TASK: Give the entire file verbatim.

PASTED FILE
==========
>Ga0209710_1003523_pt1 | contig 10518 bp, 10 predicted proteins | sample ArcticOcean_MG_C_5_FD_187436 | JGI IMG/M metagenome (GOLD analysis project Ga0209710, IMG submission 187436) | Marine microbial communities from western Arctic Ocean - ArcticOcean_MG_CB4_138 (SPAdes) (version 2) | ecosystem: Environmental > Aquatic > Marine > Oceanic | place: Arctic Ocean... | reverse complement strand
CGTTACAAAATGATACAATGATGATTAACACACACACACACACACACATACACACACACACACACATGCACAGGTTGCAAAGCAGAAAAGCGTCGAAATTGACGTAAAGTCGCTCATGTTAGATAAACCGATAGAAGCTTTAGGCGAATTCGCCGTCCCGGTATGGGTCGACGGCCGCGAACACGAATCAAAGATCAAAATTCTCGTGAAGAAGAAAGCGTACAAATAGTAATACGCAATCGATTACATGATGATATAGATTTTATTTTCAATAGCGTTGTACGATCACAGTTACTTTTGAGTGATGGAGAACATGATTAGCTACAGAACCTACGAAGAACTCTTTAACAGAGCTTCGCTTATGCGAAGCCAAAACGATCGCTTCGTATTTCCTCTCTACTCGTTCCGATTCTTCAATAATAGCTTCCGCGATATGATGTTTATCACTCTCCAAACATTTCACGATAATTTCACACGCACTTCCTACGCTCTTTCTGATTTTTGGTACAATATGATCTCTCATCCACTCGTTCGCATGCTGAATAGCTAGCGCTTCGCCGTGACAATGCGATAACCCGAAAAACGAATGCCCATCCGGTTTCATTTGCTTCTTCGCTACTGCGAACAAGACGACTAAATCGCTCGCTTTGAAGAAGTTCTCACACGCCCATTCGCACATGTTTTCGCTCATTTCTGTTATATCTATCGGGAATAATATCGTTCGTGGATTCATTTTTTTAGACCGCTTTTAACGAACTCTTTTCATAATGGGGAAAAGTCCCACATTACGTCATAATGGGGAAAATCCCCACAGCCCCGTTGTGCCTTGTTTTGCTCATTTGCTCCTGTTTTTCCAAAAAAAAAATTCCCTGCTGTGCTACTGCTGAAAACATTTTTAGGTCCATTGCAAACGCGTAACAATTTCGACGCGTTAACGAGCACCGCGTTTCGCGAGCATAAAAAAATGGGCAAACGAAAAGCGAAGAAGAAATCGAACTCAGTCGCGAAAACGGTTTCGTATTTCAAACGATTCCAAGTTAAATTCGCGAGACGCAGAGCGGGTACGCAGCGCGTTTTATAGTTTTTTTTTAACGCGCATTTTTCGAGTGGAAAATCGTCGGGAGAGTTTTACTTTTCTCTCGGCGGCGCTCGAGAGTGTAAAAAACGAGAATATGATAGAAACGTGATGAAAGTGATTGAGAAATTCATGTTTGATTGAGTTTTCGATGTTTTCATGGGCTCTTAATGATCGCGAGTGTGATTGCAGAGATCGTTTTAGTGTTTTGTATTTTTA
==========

>Ga0209710_1003523_pt1 | contig 10518 bp, 10 predicted proteins | sample ArcticOcean_MG_C_5_FD_187436 | JGI IMG/M metagenome (GOLD analysis project Ga0209710, IMG submission 187436) | Marine microbial communities from western Arctic Ocean - ArcticOcean_MG_CB4_138 (SPAdes) (version 2) | ecosystem: Environmental > Aquatic > Marine > Oceanic | place: Arctic Ocean... | reverse complement strand
CGTTACAAAATGATACAATGATGATTAACACACACACACACACACACATACACACACACACACACATGCACAGGTTGCAAAGCAGAAAAGCGTCGAAATTGACGTAAAGTCGCTCATGTTAGATAAACCGATAGAAGCTTTAGGCGAATTCGCCGTCCCGGTATGGGTCGACGGCCGCGAACACGAATCAAAGATCAAAATTCTCGTGAAGAAGAAAGCGTACAAATAGTAATACGCAATCGATTACATGATGATATAGATTTTATTTTCAATAGCGTTGTACGATCACAGTTACTTTTGAGTGATGGAGAACATGATTAGCTACAGAACCTACGAAGAACTCTTTAACAGAGCTTCGCTTATGCGAAGCCAAAACGATCGCTTCGTATTTCCTCTCTACTCGTTCCGATTCTTCAATAATAGCTTCCGCGATATGATGTTTATCACTCTCCAAACATTTCACGATAATTTCACACGCACTTCCTACGCTCTTTCTGATTTTTGGTACAATATGATCTCTCATCCACTCGTTCGCATGCTGAATAGCTAGCGCTTCGCCGTGACAATGCGATAACCCGAAAAACGAATGCCCATCCGGTTTCATTTGCTTCTTCGCTACTGCGAACAAGACGACTAAATCGCTCGCTTTGAAGAAGTTCTCACACGCCCATTCGCACATGTTTTCGCTCATTTCTGTTATATCTATCGGGAATAATATCGTTCGTGGATTCATTTTTTTAGACCGCTTTTAACGAACTCTTTTCATAATGGGGAAAAGTCCCACATTACGTCATAATGGGGAAAATCCCCACAGCCCCGTTGTGCCTTGTTTTGCTCATTTGCTCCTGTTTTTCCAAAAAAAAAATTCCCTGCTGTGCTACTGCTGAAAACATTTTTAGGTCCATTGCAAACGCGTAACAATTTCGACGCGTTAACGAGCACCGCGTTTCGCGAGCATAAAAAAATGGGCAAACGAAAAGCGAAGAAGAAATCGAACTCAGTCGCGAAAACGGTTTCGTATTTCAAACGATTCCAAGTTAAATTCGCGAGACGCAGAGCGGGTACGCAGCGCGTTTTATAGTTTTTTTTTAACGCGCATTTTTCGAGTGGAAAATCGTCGGGAGAGTTTTACTTTTCTCTCGGCGGCGCTCGAGAGTGTAAAAAACGAGAATATGATAGAAACGTGATGAAAGTGATTGAGAAATTCATGTTTGATTGAGTTTTCGATGTTTTCATGGGCTCTTAATGATCGCGAGTGTGATTGCAGAGATCGTTTTAGTGTTTTGTATTTTTA